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Encyclopedias

School is in session and that inevitably means homework. Last year, my first grader came home from school and informed me that he had a report due in a few days, and that he needed to research an animal of his choice and use reputable sources for his information. When I was his age, I would pull an encyclopedia off our bookshelves, but these days physical sets of encyclopedias are expensive, quickly outdated, and almost obsolete. Before I panicked, I remembered that with my Provo City Library card, I have access to World Book Encyclopedia online (http://www.provolibrary.com/a-z-resources-list/list/alpha/w).

As my son and I researched his report, I realized that we have access to five different versions of World Book! Here is a little summary of each:

World Book Online

This option gives you access to all the other versions as well as Timelines and eBooks.

World Book Kids

This was the obvious choice for my little guy. This version is filled with fun graphics, easy to understand articles, and even games and interactive maps.

World Book Student

This version is geared toward elementary and middle school students. The information is a bit more detailed than the kids’ version, and it comes with neat tools like an option to sign in and save your research, as well as a citation builder that helps students create MLA, APA, and Harvard citations.

World Book Advanced

Here we have the graduated, grownup version of the encyclopedia. This no-frills edition has a more advanced search tool, and links to primary and secondary sources.

World Book Spanish

As expected, this version is in Spanish and is geared toward Spanish speaking students. The interface targets young kids and has activities and games as well.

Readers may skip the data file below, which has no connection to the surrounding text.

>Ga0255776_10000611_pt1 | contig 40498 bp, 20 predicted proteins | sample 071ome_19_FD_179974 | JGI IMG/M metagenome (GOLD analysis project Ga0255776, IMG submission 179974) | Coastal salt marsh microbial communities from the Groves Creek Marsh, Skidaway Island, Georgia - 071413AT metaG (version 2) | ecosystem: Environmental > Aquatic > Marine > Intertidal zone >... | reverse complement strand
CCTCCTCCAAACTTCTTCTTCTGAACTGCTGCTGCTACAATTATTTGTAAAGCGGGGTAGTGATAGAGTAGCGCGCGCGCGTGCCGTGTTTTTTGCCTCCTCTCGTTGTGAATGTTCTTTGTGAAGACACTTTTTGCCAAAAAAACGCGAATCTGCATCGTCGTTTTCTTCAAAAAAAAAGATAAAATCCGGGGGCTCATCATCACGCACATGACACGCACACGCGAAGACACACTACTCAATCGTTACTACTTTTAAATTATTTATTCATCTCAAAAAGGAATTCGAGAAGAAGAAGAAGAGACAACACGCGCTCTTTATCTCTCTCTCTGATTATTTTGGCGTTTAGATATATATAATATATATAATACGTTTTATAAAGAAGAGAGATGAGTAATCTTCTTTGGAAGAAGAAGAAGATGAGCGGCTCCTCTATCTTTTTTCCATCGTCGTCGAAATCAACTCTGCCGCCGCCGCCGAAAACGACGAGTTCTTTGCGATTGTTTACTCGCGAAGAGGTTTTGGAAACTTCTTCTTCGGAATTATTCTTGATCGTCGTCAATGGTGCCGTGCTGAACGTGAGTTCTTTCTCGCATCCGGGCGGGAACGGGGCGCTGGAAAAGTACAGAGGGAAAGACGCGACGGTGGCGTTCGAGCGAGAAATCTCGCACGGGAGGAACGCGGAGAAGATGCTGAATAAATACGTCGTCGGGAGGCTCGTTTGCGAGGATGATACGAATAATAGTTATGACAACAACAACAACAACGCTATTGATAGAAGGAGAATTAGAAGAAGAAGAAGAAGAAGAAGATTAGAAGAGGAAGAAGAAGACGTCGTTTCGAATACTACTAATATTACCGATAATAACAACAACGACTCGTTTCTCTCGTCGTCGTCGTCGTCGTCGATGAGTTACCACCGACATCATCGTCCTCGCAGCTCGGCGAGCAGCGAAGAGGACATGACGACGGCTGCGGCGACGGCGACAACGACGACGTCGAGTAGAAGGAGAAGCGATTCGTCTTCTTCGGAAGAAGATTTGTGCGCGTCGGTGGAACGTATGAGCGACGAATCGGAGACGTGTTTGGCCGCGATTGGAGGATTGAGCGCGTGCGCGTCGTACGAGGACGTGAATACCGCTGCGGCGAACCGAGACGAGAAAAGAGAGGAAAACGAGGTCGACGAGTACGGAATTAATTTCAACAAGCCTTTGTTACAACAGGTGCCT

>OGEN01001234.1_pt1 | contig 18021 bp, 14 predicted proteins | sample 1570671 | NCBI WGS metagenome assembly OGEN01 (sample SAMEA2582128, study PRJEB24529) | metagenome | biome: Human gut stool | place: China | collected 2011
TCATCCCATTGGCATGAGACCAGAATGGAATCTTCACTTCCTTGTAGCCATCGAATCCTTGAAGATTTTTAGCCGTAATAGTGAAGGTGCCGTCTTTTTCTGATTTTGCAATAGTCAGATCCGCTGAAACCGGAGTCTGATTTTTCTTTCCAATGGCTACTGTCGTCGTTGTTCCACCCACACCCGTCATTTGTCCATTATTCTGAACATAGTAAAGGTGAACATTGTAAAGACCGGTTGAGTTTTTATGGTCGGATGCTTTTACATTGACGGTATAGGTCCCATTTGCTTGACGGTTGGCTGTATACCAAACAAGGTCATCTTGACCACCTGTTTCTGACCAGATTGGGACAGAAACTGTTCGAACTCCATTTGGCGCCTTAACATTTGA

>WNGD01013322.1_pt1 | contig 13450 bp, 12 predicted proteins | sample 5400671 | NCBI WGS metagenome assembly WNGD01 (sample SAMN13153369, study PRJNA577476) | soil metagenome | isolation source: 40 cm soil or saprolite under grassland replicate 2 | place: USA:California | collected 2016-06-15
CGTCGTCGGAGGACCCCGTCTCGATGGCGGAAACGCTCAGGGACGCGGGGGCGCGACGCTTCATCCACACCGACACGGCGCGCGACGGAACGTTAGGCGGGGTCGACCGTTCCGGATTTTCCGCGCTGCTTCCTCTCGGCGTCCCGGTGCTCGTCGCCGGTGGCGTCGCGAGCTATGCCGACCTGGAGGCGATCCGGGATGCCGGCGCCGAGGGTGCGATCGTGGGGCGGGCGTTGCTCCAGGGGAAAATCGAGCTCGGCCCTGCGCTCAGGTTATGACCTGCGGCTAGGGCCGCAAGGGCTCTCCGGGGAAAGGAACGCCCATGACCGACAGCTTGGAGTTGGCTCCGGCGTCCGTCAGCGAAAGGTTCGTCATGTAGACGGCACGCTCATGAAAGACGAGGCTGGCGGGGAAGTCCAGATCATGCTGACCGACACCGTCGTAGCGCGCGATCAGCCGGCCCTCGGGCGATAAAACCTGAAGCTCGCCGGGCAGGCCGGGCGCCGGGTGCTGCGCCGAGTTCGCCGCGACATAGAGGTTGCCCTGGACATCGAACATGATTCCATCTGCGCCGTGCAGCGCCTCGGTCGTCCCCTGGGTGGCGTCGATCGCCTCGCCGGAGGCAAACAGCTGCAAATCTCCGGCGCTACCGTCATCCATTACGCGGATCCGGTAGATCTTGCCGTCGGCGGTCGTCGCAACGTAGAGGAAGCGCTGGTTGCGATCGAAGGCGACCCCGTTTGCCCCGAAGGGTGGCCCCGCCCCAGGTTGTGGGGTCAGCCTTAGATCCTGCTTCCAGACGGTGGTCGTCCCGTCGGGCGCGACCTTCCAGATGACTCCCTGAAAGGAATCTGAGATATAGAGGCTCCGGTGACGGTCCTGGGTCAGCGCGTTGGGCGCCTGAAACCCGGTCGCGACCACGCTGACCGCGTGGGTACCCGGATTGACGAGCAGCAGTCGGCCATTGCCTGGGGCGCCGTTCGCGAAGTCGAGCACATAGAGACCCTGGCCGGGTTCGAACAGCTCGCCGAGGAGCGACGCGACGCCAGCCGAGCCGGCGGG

Wikipedia is awesome, but sometimes you need resources that are a little more curated and that is where World Book steps in to help!  Each of these portals provides quality information that is easily referenced and designed for its specific audience. 

Sometimes, I’m a little nostalgic for that physical encyclopedia set of my childhood, but hopefully my son will build memories too as he discovers the wonders of information in a format made for his generation.

 Halloween Costumes

I love children’s books and dressing up, so what could be more fun than dressing up as a character from a book? 

Every year when I went to the store to pick out a costume for Halloween I was always disappointed. I never liked the choices that I found.  I also didn’t like seeing my costume again and again on everyone else. I love having a costume that is unique to me and my personality. But I also didn’t want to spend a bunch of money on something I was only going to wear one day out of the year. Another frustration in picking a costume was what to be and what person to dress up as.

Then one year I discovered literary characters. I love books so why not choose my favorite book character and dress up as that particular character! For the last 5 years or so I have had some really fun costumes and most of the time people know who I am. I get lots of comments like, “That is one of my favorite books”, which makes me happy.           

Usually a book character costume doesn’t require much. I was surprised at how many things I had at home to use for my costume. Sometimes I would have to hunt for an accessory that I needed or make an item or two for my costume but usually it was just hanging in my closet waiting to be put together. I have over the years added to my wig collection but that is something that can be used again and again. I also bought a latex witch nose and I have used that many times to change the look of my face.   

This year because I have so many ideas and options to choose from my struggle is deciding which character I want to be. I thought it would be fun to share five of my favorite literary costumes and hopefully inspire you to also dress up as a literary character.

10.15 Fancy NancyFANCY NANCY: FANCIEST DOLL IN THE UNIVERSE
By Jane O’Conner
Illustrated by Robin Preiss Glasser
(2013)

 

Fancy Nancy

 

10.15 Amelia BedeliaAMELIA BEDELIA
By Peggy Parish
(1963)

 

Amelia

 

10.15 Miss Nelson is MissingMISS NELSON IS MISSING!